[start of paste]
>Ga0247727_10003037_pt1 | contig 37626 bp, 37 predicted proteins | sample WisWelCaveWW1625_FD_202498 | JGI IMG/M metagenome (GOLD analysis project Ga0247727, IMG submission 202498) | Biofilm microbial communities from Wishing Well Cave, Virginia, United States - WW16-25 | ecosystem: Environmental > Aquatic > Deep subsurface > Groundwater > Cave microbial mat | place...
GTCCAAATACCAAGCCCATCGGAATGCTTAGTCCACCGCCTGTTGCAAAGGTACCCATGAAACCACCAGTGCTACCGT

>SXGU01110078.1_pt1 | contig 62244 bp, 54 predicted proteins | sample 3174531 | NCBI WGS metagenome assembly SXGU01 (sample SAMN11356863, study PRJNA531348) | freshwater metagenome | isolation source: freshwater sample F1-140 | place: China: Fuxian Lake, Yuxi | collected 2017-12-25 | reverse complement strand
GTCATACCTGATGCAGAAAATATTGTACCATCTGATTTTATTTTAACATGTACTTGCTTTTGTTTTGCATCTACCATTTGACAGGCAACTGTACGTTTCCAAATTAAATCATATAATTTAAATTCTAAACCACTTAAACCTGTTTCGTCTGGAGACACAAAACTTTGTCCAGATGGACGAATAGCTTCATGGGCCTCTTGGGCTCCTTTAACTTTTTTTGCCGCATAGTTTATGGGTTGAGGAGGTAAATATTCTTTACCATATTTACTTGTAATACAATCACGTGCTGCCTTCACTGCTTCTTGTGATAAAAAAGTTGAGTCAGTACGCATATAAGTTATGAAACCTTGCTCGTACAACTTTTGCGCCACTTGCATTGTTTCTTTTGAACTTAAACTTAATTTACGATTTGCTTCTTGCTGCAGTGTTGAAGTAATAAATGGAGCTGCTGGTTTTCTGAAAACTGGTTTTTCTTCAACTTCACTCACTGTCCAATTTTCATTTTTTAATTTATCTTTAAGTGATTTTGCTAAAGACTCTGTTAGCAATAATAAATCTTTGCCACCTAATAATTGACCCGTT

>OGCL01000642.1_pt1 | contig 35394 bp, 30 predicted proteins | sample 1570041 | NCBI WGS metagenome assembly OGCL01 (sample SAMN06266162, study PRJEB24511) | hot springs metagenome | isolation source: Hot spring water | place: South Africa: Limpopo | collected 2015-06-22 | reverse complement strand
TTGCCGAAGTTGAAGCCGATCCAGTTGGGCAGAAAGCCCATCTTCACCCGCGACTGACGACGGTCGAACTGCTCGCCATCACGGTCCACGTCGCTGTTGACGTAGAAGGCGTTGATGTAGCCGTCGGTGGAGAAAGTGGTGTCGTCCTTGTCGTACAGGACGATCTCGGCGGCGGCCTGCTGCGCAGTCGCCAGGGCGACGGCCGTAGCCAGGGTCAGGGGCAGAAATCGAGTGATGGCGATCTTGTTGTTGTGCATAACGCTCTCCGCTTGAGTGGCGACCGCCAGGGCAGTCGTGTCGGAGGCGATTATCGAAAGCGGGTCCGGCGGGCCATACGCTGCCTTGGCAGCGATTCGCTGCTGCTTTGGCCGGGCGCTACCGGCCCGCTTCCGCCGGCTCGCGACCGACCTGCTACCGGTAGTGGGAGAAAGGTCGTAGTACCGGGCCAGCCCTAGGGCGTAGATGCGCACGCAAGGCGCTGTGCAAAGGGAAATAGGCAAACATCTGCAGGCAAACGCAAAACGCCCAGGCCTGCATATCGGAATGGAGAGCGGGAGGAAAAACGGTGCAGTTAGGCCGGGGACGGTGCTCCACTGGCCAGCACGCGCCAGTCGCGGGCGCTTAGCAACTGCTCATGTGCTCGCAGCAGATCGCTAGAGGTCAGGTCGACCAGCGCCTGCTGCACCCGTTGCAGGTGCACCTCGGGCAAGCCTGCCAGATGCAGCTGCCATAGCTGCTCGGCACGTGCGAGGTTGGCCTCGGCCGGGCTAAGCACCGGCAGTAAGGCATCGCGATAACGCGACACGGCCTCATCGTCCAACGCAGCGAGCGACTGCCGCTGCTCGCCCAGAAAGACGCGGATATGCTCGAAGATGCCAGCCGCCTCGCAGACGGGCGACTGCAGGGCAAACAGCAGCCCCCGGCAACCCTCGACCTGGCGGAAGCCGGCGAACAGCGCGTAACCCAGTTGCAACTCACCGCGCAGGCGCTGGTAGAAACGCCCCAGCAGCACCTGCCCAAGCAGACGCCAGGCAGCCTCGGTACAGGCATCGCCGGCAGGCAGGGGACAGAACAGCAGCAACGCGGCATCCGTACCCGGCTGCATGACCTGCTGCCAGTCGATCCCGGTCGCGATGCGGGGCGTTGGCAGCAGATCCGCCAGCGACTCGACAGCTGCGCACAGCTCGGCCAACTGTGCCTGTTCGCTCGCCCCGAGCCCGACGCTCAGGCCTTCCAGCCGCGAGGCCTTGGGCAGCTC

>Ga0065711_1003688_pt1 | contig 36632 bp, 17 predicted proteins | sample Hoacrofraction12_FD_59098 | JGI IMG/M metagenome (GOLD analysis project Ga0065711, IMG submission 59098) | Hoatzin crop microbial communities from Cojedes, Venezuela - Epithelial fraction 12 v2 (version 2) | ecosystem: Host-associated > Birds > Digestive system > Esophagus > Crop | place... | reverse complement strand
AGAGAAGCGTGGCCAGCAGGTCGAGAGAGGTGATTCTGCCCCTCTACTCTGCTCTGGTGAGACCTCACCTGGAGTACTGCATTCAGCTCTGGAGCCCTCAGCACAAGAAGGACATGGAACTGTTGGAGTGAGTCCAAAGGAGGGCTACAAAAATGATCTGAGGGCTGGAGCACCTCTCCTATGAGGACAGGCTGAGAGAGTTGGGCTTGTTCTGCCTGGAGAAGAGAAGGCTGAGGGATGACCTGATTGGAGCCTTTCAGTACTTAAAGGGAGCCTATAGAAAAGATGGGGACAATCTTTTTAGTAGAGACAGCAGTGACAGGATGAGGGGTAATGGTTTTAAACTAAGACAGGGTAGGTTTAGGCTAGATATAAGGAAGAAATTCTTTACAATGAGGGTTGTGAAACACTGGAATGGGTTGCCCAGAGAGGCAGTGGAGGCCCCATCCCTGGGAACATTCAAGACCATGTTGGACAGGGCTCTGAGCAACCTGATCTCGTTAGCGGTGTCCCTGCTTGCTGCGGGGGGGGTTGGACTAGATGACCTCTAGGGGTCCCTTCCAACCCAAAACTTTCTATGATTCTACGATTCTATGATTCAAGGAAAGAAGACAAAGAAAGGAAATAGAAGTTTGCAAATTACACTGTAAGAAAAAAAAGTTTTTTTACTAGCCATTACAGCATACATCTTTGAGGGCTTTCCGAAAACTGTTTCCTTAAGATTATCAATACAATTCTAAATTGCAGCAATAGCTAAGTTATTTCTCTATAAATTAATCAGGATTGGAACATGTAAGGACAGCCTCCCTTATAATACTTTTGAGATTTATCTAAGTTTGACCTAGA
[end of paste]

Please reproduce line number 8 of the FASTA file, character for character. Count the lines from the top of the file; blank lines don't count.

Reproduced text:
AGAGAAGCGTGGCCAGCAGGTCGAGAGAGGTGATTCTGCCCCTCTACTCTGCTCTGGTGAGACCTCACCTGGAGTACTGCATTCAGCTCTGGAGCCCTCAGCACAAGAAGGACATGGAACTGTTGGAGTGAGTCCAAAGGAGGGCTACAAAAATGATCTGAGGGCTGGAGCACCTCTCCTATGAGGACAGGCTGAGAGAGTTGGGCTTGTTCTGCCTGGAGAAGAGAAGGCTGAGGGATGACCTGATTGGAGCCTTTCAGTACTTAAAGGGAGCCTATAGAAAAGATGGGGACAATCTTTTTAGTAGAGACAGCAGTGACAGGATGAGGGGTAATGGTTTTAAACTAAGACAGGGTAGGTTTAGGCTAGATATAAGGAAGAAATTCTTTACAATGAGGGTTGTGAAACACTGGAATGGGTTGCCCAGAGAGGCAGTGGAGGCCCCATCCCTGGGAACATTCAAGACCATGTTGGACAGGGCTCTGAGCAACCTGATCTCGTTAGCGGTGTCCCTGCTTGCTGCGGGGGGGGTTGGACTAGATGACCTCTAGGGGTCCCTTCCAACCCAAAACTTTCTATGATTCTACGATTCTATGATTCAAGGAAAGAAGACAAAGAAAGGAAATAGAAGTTTGCAAATTACACTGTAAGAAAAAAAAGTTTTTTTACTAGCCATTACAGCATACATCTTTGAGGGCTTTCCGAAAACTGTTTCCTTAAGATTATCAATACAATTCTAAATTGCAGCAATAGCTAAGTTATTTCTCTATAAATTAATCAGGATTGGAACATGTAAGGACAGCCTCCCTTATAATACTTTTGAGATTTATCTAAGTTTGACCTAGA